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Impact of a Constitutionally Recognized Right to Abortion

Analysis of the French Case


Earlier this month, France adopted a unique and progressive measure, becoming the only country in the world to recognize the freedom to have an abortion in its Constitution. The Constitutional Act of March 8, 2024 includes a single article, amending Article 34 of the Constitution, which now states that

‘[t]he law determines the conditions under which the freedom guaranteed to women to have recourse to a voluntary interruption of pregnancy is exercised’.

Reflecting on this enshrinement allows us to question why it was necessary to introduce such a provision in a constitution, but also whether the amendment, as adopted, is enough to protect the right of women to have an abortion and ensure its effective access.

How Political and Economic Crises Lead to Women’s Rights Being Called Into Question

Simone de Beauvoir, one of France most famous feminist, is reported to have told a famous author that ‘all it takes is a political, economic or religious crisis for women’s rights to be called into question’. These days, democracies are fragile, and undergoing major crises leading to nationalist and identity-based retrenchments. The right to abortion remains vulnerable, even in the western world where it has recently been subjected to some severe restrictions.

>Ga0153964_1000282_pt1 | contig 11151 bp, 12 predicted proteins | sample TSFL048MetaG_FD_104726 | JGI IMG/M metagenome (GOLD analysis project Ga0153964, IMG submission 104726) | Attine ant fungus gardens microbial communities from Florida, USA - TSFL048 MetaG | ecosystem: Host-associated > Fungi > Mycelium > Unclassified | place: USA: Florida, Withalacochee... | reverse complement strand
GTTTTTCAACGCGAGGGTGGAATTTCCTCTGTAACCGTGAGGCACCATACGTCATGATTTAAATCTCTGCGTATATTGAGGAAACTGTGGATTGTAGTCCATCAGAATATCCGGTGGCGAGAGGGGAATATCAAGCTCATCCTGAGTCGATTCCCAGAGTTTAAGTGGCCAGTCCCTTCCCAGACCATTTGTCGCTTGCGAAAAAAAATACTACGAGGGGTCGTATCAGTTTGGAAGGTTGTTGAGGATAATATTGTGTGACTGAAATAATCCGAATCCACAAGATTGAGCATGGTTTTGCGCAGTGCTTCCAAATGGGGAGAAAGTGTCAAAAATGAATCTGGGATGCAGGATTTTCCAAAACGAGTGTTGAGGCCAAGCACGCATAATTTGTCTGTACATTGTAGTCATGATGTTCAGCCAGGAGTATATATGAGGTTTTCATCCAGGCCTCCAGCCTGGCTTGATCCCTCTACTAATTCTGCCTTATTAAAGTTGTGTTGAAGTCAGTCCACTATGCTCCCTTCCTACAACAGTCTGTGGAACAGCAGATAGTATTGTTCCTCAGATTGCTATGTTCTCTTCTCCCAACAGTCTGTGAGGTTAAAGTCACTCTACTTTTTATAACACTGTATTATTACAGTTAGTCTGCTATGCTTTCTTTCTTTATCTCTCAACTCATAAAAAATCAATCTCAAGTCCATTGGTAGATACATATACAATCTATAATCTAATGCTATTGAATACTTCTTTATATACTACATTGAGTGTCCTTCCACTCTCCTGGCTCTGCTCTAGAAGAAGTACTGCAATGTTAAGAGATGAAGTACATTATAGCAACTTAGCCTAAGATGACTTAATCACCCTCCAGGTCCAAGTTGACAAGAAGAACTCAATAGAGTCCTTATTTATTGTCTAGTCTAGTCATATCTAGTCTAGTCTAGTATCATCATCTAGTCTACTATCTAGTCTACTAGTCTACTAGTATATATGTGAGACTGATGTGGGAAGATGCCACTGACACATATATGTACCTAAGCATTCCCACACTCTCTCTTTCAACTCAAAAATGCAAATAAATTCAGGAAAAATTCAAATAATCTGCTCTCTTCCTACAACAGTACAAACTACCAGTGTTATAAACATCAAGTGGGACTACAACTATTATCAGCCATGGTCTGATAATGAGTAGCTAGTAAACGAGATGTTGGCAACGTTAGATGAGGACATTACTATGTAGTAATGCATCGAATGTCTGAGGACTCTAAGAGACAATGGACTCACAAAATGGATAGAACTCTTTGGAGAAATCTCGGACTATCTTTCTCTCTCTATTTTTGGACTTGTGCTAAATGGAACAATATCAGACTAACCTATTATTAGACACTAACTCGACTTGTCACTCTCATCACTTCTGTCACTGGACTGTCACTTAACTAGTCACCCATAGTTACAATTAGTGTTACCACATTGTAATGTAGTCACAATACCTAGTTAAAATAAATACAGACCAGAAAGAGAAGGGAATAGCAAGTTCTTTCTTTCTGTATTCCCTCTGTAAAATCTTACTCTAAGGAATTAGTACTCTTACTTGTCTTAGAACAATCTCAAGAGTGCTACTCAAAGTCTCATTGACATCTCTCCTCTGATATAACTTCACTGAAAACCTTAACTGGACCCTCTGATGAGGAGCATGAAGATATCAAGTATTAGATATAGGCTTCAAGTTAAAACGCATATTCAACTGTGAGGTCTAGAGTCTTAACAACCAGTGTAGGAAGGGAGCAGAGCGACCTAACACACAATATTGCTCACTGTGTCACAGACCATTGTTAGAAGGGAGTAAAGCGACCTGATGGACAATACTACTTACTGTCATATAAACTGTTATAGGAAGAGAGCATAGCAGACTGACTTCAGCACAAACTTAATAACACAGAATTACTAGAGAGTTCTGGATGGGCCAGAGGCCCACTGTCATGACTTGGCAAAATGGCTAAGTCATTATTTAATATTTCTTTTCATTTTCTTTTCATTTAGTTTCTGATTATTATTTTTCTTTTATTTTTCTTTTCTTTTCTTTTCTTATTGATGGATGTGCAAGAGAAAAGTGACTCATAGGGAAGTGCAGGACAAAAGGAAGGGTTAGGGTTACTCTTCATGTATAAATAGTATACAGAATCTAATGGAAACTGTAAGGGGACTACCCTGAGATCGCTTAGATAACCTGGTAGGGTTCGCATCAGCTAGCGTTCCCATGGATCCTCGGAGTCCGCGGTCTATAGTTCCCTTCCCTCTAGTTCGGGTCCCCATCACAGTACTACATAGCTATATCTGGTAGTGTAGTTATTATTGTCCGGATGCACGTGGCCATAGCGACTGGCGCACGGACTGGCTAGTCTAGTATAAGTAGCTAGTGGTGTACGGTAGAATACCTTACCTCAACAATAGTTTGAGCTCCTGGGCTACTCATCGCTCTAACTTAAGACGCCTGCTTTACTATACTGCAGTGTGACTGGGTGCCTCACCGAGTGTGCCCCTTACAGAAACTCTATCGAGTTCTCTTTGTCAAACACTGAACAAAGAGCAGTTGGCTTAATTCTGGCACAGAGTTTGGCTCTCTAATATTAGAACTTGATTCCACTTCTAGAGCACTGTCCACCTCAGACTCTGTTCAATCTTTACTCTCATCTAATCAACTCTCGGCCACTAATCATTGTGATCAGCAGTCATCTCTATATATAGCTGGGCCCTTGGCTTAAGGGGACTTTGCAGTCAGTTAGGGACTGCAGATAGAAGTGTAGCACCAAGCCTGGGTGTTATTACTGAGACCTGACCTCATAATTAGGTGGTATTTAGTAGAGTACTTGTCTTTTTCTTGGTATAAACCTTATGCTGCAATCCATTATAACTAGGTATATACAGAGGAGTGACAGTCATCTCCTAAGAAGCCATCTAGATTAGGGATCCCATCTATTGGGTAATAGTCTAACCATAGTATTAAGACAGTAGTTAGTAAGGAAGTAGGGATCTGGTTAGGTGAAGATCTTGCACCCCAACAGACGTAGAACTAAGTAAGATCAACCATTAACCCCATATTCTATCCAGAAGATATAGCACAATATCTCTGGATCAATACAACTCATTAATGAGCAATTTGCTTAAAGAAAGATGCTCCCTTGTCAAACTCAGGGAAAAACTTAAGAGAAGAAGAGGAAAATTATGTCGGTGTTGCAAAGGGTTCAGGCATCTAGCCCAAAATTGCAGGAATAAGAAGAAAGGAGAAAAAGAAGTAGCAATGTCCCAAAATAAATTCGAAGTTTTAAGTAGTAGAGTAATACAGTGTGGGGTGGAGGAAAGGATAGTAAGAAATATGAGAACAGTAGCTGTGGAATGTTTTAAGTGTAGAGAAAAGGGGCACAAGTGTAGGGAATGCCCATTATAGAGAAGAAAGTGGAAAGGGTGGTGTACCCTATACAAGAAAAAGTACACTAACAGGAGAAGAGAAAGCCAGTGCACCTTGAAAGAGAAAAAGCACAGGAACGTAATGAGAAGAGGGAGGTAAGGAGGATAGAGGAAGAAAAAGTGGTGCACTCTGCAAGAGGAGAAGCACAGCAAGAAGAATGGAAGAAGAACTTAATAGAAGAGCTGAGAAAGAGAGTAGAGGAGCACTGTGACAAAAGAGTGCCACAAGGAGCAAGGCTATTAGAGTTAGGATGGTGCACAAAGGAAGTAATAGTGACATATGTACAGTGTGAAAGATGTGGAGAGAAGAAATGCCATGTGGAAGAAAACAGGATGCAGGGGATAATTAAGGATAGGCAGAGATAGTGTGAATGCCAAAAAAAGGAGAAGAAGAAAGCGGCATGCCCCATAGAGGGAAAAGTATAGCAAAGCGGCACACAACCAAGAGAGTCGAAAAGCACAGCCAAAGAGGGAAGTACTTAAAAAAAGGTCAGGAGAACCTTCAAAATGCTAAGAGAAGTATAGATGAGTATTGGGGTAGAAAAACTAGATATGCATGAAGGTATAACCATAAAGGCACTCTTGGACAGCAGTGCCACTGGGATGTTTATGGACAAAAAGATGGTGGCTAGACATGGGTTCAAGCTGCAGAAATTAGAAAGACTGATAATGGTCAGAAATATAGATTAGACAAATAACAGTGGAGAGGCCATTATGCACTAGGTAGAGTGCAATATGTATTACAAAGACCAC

The 2022 overturning of Roe vs. Wade ruling, which guaranteed the right to abortion in the United States, sent a terrible signal to all feminists around the world that abortion, even in a developed country, is never a secured issue. This decision enabled states again to regulate any aspect of abortion not protected by federal law and many states reacted soon after: Indiana passed an abortion ban law in August 2022, while other states like Texas, Louisiana, Utah, Ohio imposed harsher restrictions.

We have unfortunately seen similar restrictions in Europe over the past years. In Orban’s Hungary, a law was adopted in September 2022 requiring women to listen to a pulse generated by the ultrasound monitor, which misleadingly dubs the fetal heartbeat, before making a decision to abort. In Poland, since a Constitutional Court’s ruling in 2020, abortion is only allowed in cases of rape, incest or danger to the mother’s health or life – this means that for instance in case of irreversible fetal malformation, abortion is not allowed anymore.

While there is currently no binding international legal instrument protecting the right to abortion in Europe, with the European Court of Human Rights (the “ECtHR”) holding on multiple occasions that Article 8 of the European Convention on Human Rights (the “ECHR”) cannot “be interpreted as conferring a right to abortion”, a certain degree of protection nevertheless exists.

The ECtHR for instance recently held that the new restriction on abortion in Poland following the Constitutional ruling referred above, in so far as it prevented women from terminating their pregnancies despite health reasons, in particular fetal malformation, was in breach of the right to private life of Article 8.